The senators note that while BOEM has tried to improve communication between the fishing industry and wind developers, many of their constituents consider the existing efforts to be ineffective. For a copy of the letter click visit

Quahogs still king in my house

This time of year, the quahog is still king in my house. Saturday I had the chance to dig a few quahogs in Narragansett Bay and host a linguini and quahog dinner for my brother-in-law’s sixtieth birthday.

Quahog shellfishing can be cold this time of year, the water temperature was in the high 40 degree range. My two pairs of wool socks, two pairs of pants and rubber waders with build-in boots kept my submerged body parts warm. I also wear thin cotton gloves under shoulder to fingertip large rubber gloves. It was great to get out and shellfish. Here’s my linguini with white quahog sauce recipe.

½ cup virgin olive oil
4 cloves garlic thinly sliced (or 4 teaspoons chopped garlic from jar)
1/3 cup chopped fresh flat-leaf Italian parsley (plus four to five good pinches)
½ cup dry white wine
½ cup lemon juice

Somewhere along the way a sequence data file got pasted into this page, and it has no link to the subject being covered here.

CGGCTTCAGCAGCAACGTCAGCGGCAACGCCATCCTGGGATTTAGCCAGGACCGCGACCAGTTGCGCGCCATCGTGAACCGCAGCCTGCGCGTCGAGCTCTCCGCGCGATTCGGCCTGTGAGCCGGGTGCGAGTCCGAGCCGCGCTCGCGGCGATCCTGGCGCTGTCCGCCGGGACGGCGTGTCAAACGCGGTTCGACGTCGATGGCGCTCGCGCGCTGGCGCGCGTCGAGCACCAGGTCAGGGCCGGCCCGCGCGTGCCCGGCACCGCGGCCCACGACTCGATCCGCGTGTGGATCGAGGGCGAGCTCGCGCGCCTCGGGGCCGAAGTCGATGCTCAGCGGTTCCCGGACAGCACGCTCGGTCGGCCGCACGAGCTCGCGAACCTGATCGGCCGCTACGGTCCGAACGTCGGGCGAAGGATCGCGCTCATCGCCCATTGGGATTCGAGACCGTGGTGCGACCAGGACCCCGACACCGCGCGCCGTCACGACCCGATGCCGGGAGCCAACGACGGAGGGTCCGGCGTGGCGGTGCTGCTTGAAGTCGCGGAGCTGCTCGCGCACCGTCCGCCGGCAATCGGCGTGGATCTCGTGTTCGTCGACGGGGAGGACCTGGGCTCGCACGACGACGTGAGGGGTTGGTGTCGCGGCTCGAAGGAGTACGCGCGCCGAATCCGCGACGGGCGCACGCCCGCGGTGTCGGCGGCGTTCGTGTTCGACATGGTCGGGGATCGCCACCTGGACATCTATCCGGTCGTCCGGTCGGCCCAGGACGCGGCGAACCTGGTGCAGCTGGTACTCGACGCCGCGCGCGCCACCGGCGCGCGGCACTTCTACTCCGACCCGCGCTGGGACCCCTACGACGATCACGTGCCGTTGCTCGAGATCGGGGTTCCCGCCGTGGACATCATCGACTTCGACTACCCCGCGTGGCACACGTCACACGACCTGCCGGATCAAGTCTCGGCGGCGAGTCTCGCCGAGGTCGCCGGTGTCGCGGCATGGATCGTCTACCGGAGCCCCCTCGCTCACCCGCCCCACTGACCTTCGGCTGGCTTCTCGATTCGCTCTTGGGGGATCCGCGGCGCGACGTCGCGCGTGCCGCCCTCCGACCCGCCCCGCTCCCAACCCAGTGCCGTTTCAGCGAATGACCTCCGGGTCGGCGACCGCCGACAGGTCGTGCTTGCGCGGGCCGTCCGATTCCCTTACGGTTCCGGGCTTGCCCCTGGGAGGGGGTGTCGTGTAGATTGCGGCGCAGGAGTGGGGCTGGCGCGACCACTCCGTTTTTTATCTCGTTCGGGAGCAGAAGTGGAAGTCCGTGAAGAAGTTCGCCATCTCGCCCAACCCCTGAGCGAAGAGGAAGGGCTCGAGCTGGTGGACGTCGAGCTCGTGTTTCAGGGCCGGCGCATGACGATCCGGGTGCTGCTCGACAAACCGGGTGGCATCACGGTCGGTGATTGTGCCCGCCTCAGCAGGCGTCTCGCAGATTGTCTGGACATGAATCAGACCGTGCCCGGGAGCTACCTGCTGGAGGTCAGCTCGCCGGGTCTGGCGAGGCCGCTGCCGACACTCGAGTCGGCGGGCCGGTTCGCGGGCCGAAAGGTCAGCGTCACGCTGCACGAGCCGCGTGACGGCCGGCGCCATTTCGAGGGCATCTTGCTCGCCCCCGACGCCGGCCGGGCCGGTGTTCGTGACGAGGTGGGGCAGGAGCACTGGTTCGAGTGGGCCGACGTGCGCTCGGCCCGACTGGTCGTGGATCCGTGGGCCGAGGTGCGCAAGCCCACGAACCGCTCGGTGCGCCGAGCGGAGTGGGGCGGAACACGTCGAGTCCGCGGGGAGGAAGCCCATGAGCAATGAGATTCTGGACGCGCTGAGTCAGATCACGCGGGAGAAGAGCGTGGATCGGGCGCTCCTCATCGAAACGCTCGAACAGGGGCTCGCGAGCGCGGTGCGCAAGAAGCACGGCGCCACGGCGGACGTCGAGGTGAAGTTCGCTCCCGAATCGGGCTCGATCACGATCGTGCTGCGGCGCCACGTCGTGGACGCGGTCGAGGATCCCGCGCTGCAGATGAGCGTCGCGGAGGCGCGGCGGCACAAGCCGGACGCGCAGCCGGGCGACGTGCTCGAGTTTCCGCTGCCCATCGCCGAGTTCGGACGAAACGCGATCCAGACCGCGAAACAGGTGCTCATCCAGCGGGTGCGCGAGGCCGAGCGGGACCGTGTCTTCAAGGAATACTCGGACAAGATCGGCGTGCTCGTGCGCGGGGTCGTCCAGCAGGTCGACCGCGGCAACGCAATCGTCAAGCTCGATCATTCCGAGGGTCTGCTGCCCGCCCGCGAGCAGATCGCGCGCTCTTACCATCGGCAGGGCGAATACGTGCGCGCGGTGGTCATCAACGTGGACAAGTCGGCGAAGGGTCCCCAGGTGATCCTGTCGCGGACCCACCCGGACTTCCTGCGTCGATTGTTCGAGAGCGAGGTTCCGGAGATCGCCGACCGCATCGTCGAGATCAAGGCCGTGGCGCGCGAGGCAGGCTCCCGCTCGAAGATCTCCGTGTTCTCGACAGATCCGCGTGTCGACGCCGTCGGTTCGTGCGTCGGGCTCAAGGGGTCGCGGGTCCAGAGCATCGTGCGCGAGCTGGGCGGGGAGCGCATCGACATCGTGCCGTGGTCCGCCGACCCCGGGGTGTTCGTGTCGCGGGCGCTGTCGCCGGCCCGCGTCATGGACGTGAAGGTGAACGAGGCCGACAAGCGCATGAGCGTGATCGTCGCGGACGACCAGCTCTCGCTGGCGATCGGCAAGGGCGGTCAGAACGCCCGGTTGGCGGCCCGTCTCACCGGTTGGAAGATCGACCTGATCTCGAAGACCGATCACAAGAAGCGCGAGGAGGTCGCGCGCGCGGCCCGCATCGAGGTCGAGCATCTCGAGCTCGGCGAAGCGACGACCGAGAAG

Red pepper to taste
3 dozen (scrubbed) littleneck quahogs (1 ½ to 2 inches)
Meat of 6 to 8 large quahogs cut-up and cleaned (optional)
1 pound linguini pasta

Scrub littleneck quahog shells thoroughly and put them aside. Cook linguine while making recipe. Heat extra virgin olive oil in heavy pasta pan over medium heat, cook garlic in oil until golden brown (about one minute). Add and stir in 1/3 cup chopped parsley and all the unopened little necks, let simmer for two minutes. Add wine and let simmer for one minute. Add lemon and the meat of six to eight large quahogs cut up and cleaned (extra quahog meat is optional; if I catch them I put them in). Add red pepper to taste. Cook for eight to ten minutes or until all quahogs are open. Discard quahogs that are not open. Lower heat and put in one pound of cooked linguini and toss the entire mixture, put into large pasta bowl, then garnish with four pinches of fresh parsley. (This recipe is a variation of one I first saw in the May, 2002 issue of Bon Appétit magazine by Lori Demori).

Take a Hike New Year’s Day

The Rhode Island Department of Environmental Management (DEM) is hosting a guided walking tour at Lincoln Woods State Park, Lincoln, New Year’s Day, Tuesday, Jan. 1 from 1 to 3 p.m.